Plot: What’s it about?
This film centers on Philip and Storey Emmenthal (John Standing & Matthew Delamere), a father and son who begin a new kind of relationship after the death of the mother, some deep thought, and a copy of Federico Fellini’s 8 1/2. The husband wonders if he was wise to go without sexual experimentation and satisfaction all those years, but once he has seen that movie then he knows the answer. He and his son quickly turn their lush mansion into a haven for sexual pleasures of all types, and I mean all types. Here they can bask in feminine beauty of all manner and enjoy all varieties of women. Dominant ones, passive ones, ethnic ones, domestic ones, chatty ones, it seems as though each genre of female is represented here. The two live out all their fantasies and love every second of it, until they realize how much this whole affair has shifted the lines within their lives.
An interesting and original storyline to be sure, but how is the flick, right? Well, I don’t regret the time I spent with this movie by any means, but then again I don’t think I will revisit it any time soon either. The writing seems to be rather bland, taking some real good ideas and running them into a brick wall a few times. When it works, it works pretty well, but when it fails, this film seems like a student film gone down the toilet. The characters end up being interesting in the end, but the stereotypes used take forever to explain and define, which slows down the movie a little too much. The main complaint I have with this film is that most audiences simply won’t relate to the literary based “in jokes,” which appear often here. This might turn some people off who might otherwise like this movie, which is not a good thing in the least. If you’re a fan of the director though, this is a disc you should check out.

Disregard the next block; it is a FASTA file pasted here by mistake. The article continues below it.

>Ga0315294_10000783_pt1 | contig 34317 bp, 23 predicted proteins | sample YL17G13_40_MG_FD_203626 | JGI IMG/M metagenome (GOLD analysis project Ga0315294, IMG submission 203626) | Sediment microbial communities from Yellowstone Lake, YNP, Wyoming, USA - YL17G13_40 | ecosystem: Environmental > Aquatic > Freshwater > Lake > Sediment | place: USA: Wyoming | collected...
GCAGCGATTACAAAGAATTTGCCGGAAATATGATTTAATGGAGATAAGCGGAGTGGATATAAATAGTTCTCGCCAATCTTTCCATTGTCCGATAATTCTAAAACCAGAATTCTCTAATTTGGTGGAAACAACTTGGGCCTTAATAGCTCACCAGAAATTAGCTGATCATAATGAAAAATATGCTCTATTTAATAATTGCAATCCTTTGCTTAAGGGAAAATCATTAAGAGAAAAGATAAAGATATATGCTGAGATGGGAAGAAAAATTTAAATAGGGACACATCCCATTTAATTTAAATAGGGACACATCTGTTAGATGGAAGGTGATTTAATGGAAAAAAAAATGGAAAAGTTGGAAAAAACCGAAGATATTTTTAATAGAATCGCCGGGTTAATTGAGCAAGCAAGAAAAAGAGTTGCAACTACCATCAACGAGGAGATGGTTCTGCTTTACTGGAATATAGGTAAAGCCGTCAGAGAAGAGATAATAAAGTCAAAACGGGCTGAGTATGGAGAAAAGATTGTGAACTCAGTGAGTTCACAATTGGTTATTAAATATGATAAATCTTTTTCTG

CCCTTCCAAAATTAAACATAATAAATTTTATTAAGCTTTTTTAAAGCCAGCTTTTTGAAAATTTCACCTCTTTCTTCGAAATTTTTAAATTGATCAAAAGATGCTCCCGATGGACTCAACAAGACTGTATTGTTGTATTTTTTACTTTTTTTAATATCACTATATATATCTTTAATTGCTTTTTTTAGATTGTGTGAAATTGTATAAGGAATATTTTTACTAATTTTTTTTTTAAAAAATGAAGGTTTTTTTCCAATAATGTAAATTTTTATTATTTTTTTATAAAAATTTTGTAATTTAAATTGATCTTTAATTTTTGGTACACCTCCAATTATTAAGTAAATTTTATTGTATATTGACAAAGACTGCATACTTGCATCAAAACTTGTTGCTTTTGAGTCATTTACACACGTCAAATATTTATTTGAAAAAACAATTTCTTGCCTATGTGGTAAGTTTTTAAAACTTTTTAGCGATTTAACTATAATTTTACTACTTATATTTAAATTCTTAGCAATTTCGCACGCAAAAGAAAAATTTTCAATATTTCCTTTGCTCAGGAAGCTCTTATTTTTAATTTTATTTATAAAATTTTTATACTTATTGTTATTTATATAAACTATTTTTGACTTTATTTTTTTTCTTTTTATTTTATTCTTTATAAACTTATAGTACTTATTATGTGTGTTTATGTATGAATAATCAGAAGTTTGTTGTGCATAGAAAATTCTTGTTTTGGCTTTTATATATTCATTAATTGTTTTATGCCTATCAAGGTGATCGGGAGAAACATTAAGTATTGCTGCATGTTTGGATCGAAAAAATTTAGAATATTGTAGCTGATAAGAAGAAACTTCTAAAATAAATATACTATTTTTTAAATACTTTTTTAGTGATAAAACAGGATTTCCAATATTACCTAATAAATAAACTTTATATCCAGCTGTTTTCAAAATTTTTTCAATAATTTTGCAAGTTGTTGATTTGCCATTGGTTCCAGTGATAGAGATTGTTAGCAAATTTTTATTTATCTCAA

Writer/director Peter Greenaway tries to conjure up a complex, mysterious world with this film, but most of his work ends up being for nothing. A few pieces work very well and if the film were all like that, this would have been a terrific film. But those parts are few and far between, which leaves the movie as average most of the time, even then lacking in scope and appeal. The directing effort goes much better than the writing though, which seems shuffled and misplaced. Too much time is spent on pointless issues, which means the film lacks the punch it needs when it need to have it. But this isn’t that bad if you like Greenaway’s previous work, though he should have done much better. Other Greenaway films include The Pillow Book, Drowning By Numbers, The Cook The Thief His Wife & Her Lover, and Making A Splash. The main stars (John Standing & Matthew Delamere) do their best, but still falter in the end.
Video: How does it look?
8 1/2 Women is presented in a 1.66:1 anamorphic widescreen transfer. Aside from some grain, this is a nice overall transfer. The colors look bold and sharp, with stark darker shades and bright and well defined lighter tones. I found no evidence of smears or bleeds and flesh tones (and this movie has a lot of them) look warm and natural at all times. The contrast is solid also, no detail loss is seen and black levels are accurate & well balanced.
Audio: How does it sound?
This disc uses a 2.0 surround track, which is more than enough for this type of film. There isn’t much action with this one, but the dialogue sounds clean and very crisp at all times. Some minor background effects emerge, but nothing that will make you realize you own a surround sound system. This is about as I expected this track to be, with little problems though little to make me raise the overall score. This disc also has English captions.
Supplements: What are the extras?
This disc includes the film’s theatrical trailer.